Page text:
Gear Review: Shoei GT-Air II Helmet

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Of all the accessories a rider can choose, a helmet is probably the most personal. Besides the fact that a helmet is arguably the most important piece of safety equipment, the helmet also must do a number of things that directly affect rider comfort.

Whether it’s keeping the rider cool when it’s hot, warm when it’s cold, or dry when it’s wet, a helmet affects multiple aspects of a rider’s environment. And though safety is paramount, for a street or touring rider, comfort and convenience are a close second.

Recently, Shoei North America hosted the introduction of its GT-Air II sport touring helmet in Costa Mesa California at the headquarters of The Medium Creative Group.

Situated among an eclectic display of rider memorabilia and unique collectibles, Mathias Beier from Shoei and Mr. Hiroshi Maeda, the new President of Shoei’s North American office showed-off their new helmet to the press.

Unlike race helmets that prioritize safety above all else, the GT-Air II balances safety, comfort, and convenience in one package.

Some of you probably ride with the previous version of this helmet, the GT-Air. This new version takes an already capable platform and makes it even better, adding convenience features that touring riders will truly appreciate.

Picking up the GT-Air II for the first time, the helmet feels quite light. It is constructed of a Shoei-exclusive Multi-Ply Matrix AIM Shell construction, which combines fiberglass with lightweight organic and high-performance fibers.

The forehead area of the outer shell is raised slightly to accommodate the internal sun shield, allowing for the integrity of the helmet’s inner EPS liner to remain intact.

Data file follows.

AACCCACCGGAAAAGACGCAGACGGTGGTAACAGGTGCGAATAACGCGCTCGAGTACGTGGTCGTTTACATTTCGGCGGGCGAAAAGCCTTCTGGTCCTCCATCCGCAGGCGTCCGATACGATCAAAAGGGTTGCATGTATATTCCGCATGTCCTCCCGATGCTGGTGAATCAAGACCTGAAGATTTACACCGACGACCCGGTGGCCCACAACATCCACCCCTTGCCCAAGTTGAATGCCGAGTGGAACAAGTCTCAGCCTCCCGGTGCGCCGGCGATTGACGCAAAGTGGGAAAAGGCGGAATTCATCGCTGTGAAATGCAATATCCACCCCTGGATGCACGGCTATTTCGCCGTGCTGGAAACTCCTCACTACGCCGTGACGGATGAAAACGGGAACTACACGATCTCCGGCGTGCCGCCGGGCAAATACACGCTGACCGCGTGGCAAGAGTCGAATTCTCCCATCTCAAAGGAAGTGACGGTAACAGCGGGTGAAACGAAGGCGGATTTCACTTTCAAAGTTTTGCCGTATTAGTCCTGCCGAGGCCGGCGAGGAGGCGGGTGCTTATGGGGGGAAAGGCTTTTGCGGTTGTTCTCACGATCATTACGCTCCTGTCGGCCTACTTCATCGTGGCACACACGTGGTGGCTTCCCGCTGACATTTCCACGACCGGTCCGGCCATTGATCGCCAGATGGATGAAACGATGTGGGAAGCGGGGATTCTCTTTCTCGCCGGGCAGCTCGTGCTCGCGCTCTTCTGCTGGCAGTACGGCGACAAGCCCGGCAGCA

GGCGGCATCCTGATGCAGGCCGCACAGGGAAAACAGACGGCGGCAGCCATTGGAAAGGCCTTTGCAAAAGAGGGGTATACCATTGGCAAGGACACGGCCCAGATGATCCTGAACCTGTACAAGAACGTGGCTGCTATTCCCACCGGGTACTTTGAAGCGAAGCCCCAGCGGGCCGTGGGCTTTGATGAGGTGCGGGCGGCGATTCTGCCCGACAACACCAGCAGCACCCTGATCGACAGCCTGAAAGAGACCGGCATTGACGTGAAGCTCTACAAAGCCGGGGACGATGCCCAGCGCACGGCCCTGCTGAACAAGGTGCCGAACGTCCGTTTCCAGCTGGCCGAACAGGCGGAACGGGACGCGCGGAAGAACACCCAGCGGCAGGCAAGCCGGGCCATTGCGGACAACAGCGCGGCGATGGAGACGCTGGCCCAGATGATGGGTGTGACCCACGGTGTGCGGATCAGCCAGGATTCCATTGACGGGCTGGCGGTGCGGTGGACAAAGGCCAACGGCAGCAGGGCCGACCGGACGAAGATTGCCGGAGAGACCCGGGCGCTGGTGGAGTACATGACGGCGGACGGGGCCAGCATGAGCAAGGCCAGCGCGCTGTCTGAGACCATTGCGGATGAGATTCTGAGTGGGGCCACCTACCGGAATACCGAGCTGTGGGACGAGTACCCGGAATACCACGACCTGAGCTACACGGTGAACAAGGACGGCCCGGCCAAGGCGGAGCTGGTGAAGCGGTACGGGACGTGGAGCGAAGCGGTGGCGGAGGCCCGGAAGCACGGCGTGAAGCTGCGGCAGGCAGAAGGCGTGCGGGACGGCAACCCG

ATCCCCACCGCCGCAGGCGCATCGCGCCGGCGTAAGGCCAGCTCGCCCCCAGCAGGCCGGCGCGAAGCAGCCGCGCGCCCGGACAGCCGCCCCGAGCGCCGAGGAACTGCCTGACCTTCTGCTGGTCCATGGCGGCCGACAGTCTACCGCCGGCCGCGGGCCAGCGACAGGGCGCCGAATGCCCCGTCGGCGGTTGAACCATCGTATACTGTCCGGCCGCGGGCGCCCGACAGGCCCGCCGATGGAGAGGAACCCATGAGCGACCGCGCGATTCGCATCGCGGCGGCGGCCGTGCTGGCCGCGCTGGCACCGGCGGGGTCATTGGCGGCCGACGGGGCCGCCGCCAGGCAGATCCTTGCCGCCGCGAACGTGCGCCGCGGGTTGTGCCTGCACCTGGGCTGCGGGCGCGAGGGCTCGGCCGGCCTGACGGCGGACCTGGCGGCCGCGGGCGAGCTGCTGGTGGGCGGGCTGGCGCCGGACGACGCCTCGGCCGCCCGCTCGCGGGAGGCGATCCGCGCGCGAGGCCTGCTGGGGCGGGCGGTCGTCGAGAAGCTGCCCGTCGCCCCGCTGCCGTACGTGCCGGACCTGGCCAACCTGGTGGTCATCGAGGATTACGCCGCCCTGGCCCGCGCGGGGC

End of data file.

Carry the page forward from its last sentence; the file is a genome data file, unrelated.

The GT-Air II’s multi-piece/multi-density EPS liner not only provides enhanced impact absorption by utilizing varying densities of foam in strategic locations, it is also designed to allow cooling air to travel unrestricted through tunnels created in the EPS, further enhancing the GT-Air II’s ventilation characteristics.

Besides providing a safe shell on the outside, the GT-Air II is also equipped with a fully removable, washable, adjustable, and replaceable 3D Max-Dry interior system, which Shoei claims is capable of dissipating sweat two times faster than traditional nylon interiors.

In the event of an accident, it’s nice to be able to remove a full face helmet without causing undue harm to a potentially injured rider.

For the GT-Air II, Shoei borrowed technology originally developed for Shoei’s racing helmet models and equipped this helmet with its exclusive Emergency Quick Release System that allows emergency medical personnel to easily remove the cheek pads from an injured rider’s helmet.

With the cheek pads removed, the helmet can be safely lifted from a rider’s head without creating unnecessary strain in the neck area.

When it comes to convenience, Shoei’s new touring lid showcases a number of helpful features. The first regards helmet retention. Shoei has used their Micro Ratchet Chinstrap in the European market for years, and the ability to put on and take off a helmet quickly makes for a very convenient experience, especially with gloves on.

The GT-Air II now features the ratcheting chinstrap which uses a 100% stainless steel interlocking mechanism that offers a quick, smooth, and secure closure.

The GT-Air II also offers a lengthened internal sun shield for optimal sun-glare protection. The built-in sun shield is 5mm longer than previous versions and gives riders good relief from the sun. A large, easily located switch activates the 3D injection-molded inner shield, and the distortion-free view blocks 99% of the sun’s damaging UV rays.

Out on the road, a touring helmet needs to work in all weather, and on damp and humid mornings, fog is an issue. The GT-Air II offers an all-new “first position” shield opening for advanced ventilation and defogging.

Though pinlock capable, the new “first position” opens the shield about a quarter of an inch and allows fresh air to flow in and keep the shield clear without the optical distortion and edge distractions that a pinlock sometimes causes.

Of course, once moving, it’s important for a touring helmet to be quiet, in order to prevent rider fatigue. In order to keep the riding experience quieter, Shoei added enhancements to the GT-Air II’s shell shape to reduce wind noise around the helmet.